John Allen reports the resignation of Bishop Finn.
Thomas Reese, S.J. @ThomasReeseSJ 3h
This article on marriage should be read by the bishops going to the Synod on the Family, including Pope Francis http://www.theatlantic.com/business/archive/2014/02/how-to-save-marriage-in-america/283732/ …
Cardinal Sean O’Malley cautions that those with high expectations that the shift in tone presages major changes in church teachings on contraception, abortion, homosexuality, and other flashpoint issues are likely to be disappointed.
» Blog Archive » WHAT THE PEOPLE OF GOD SAID: “At the beginning of December, I announced in these pages and in a letter sent to all of our parishes and missions that our diocese would welcome any input from the faithful as they might wish to the questions sent by the Holy See at the request of Pope Francis on marriage and family life in our day”……(Bishop Robert Lynch oF St. Petersburg comments on the responses from his Diocese.)
The American Postal Service announced a series of stamps for 2010. Amid some consternation on the part of atheists etc., one of the stamps will honor a catholic nun, Mother Teresa: “With this stamp, the U.S. Postal Service recognizes Mother Teresa, who received the Nobel Peace Prize in 1979 for her humanitarian work. Noted for her compassion toward the poor and suffering, Mother Teresa, a diminutive Roman Catholic nun and honorary U.S. citizen, served the sick and destitute of India and the world for nearly 50 years. Her humility and compassion, as well as her respect for the innate worth and dignity of humankind, inspired people of all ages and backgrounds to work on behalf of the world’s poorest populations.” To Read the full text go to Postal Service.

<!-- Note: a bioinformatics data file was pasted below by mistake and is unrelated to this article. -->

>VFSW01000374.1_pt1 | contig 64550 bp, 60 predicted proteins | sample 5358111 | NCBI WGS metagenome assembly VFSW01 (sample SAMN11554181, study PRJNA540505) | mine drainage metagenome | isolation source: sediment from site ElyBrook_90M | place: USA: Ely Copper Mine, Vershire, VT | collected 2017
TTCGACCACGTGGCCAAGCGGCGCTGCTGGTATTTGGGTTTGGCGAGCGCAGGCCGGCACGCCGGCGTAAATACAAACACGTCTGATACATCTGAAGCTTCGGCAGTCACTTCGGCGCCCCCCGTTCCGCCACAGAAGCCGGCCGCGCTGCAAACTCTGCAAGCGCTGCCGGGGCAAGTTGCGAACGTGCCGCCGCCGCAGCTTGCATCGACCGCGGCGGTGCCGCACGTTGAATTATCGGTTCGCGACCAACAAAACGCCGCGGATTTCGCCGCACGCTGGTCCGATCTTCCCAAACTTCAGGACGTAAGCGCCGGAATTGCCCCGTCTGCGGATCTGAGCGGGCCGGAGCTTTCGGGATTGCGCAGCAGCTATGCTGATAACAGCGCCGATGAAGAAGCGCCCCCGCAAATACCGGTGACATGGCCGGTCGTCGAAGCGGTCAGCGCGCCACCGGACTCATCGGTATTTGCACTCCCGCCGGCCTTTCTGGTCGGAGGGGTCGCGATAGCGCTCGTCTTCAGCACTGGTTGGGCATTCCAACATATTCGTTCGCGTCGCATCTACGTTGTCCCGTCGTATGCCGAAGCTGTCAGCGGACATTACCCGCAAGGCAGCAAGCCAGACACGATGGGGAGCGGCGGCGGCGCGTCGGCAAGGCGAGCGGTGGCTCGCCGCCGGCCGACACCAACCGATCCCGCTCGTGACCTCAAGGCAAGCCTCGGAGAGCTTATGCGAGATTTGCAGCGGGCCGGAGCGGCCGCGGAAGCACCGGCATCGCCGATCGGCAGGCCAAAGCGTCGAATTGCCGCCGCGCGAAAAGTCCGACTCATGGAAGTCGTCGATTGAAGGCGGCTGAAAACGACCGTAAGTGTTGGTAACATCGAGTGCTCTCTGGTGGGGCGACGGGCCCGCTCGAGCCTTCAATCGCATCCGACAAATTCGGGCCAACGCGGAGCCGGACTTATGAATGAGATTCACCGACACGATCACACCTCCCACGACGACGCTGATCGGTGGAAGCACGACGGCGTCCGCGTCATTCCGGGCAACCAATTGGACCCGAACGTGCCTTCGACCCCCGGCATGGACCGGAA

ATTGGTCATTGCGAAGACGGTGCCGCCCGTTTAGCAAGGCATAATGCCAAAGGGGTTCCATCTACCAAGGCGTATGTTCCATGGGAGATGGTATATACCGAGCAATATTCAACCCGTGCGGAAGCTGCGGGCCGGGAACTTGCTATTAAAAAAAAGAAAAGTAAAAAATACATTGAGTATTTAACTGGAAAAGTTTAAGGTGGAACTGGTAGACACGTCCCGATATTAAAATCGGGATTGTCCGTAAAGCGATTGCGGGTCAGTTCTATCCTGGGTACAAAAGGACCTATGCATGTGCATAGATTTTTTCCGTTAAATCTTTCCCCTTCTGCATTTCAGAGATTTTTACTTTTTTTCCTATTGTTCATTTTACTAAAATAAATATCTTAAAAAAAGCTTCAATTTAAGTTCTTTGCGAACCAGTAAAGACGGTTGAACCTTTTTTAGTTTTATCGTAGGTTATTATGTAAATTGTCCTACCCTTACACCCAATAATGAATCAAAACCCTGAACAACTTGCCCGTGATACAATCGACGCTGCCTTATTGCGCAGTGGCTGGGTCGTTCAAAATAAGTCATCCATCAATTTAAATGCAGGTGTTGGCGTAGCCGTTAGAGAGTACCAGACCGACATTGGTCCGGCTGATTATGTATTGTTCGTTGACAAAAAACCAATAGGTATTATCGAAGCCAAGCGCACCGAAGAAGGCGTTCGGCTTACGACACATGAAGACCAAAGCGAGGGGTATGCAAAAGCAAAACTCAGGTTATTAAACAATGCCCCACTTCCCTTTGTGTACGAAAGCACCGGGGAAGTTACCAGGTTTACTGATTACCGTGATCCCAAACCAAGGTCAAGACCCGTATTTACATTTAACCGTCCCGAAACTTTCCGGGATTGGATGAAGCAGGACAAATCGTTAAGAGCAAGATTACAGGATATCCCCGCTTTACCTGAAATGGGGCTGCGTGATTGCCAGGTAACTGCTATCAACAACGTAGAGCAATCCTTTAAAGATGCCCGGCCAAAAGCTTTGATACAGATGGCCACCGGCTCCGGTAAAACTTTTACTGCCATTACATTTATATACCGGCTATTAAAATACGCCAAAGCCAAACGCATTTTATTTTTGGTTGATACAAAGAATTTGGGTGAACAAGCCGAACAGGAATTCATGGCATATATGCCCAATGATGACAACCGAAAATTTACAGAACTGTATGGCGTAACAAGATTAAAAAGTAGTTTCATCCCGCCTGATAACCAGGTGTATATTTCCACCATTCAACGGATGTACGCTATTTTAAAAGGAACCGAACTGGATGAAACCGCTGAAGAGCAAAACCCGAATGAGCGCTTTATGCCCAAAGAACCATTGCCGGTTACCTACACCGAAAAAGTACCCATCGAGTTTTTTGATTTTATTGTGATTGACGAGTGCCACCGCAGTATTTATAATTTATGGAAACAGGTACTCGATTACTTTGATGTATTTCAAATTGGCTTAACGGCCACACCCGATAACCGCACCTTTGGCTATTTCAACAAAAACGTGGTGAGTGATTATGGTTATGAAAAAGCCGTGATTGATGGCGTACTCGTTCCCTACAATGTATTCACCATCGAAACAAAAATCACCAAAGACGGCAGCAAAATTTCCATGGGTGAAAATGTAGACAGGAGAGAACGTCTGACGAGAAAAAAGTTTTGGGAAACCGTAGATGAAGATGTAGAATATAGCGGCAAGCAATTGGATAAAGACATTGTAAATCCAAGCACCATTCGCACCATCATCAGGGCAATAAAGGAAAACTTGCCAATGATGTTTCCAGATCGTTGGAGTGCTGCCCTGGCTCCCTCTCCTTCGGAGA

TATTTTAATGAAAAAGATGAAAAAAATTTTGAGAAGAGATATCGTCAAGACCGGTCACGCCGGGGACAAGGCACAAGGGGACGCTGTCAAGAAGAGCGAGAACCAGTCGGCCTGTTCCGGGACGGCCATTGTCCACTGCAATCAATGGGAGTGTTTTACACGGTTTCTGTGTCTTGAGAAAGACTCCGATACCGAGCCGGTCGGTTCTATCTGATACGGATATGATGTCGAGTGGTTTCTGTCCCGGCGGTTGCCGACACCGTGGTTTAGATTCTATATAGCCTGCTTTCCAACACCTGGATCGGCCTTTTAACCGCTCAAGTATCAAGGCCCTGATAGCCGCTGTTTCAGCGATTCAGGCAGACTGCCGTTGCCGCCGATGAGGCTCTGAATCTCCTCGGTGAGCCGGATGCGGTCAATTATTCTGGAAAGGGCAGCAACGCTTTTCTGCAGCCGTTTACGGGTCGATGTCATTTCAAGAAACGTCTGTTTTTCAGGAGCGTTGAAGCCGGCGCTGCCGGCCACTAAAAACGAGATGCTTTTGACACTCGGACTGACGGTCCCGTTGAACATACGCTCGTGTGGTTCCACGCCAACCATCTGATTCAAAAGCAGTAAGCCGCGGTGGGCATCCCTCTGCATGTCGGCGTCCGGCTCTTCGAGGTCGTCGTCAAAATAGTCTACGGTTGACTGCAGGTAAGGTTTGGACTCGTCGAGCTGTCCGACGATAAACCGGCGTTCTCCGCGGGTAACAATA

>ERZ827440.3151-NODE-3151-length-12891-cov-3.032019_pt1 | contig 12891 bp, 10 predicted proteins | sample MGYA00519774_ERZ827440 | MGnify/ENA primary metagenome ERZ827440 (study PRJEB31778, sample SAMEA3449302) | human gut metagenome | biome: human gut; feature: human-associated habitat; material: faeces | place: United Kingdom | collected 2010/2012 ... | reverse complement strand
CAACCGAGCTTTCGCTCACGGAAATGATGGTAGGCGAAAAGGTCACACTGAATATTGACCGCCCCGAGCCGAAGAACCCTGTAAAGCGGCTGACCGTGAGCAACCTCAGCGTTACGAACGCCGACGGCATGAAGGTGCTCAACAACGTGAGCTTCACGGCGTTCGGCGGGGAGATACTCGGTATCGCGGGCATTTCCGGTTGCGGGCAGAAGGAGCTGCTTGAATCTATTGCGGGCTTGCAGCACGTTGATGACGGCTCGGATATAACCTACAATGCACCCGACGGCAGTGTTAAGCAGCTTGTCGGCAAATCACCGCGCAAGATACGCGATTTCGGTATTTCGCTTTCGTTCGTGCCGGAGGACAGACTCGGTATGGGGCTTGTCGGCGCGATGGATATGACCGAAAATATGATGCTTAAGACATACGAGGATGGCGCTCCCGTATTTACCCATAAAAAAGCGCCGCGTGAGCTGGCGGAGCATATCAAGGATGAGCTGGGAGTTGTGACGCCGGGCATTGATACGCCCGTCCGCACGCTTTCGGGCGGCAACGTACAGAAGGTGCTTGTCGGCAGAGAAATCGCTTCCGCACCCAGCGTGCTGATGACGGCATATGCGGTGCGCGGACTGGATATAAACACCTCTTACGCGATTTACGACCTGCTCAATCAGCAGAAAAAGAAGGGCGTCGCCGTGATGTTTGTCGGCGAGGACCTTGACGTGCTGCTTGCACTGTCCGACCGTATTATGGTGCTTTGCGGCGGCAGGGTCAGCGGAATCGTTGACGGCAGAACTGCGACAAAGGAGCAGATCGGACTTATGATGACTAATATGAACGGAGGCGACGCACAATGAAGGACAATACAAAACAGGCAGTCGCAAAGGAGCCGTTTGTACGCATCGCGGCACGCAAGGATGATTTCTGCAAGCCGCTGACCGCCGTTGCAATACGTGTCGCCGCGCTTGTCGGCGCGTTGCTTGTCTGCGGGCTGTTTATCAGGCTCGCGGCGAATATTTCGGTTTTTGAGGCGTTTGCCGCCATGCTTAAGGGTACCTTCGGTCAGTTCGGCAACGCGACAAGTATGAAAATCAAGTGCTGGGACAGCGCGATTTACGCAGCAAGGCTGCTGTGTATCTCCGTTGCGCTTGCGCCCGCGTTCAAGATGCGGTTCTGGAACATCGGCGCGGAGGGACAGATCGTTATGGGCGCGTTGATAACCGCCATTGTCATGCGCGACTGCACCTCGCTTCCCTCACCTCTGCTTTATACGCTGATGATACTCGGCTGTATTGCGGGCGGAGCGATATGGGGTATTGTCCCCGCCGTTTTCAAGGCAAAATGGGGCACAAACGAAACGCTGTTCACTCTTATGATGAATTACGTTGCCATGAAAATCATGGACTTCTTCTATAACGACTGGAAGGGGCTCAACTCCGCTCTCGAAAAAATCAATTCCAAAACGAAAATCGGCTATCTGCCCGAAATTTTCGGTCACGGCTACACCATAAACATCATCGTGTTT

Just Google Sister Louise Akers and see the uproar. Sister is a believer in women’s ordination in the Catholic Church, as many men and women are in this time of complex, ongoing, fast paced change. I guess there is one way of dealing with these confusing and difficult times, and that is forbidding and punishing people who disagree with you. It doesn’t usually seem the responsible and compassionate way, and it is likely to result in backlash and demoralization. There are no easy answers when one is in leadership, but when one is confronted with one of the key issues in our modern church, it would appear that this method should only be used as a last resort for very serious situations. I really don’t think this situation qualifies, and if it does, I think millions of Catholics at nearly every level of leadership in the Church would need to be banned, removed, silenced. Here are the headlines in Lebanon Ohio’s Western Star:
How do you reward a Catholic sister for nearly 40 years of service to the cause of peace and justice?
If you’re the Archdiocese of Cincinnati, you tell her to shut up.
This is what the Archbishop actually said:
“It is a bishop’s responsibility to provide authentic and orthodox Catholic teaching in his diocese. Persons who are not in accord with the teaching of the church should not expect to be allowed to teach catechetical leaders or others in the name of the church.”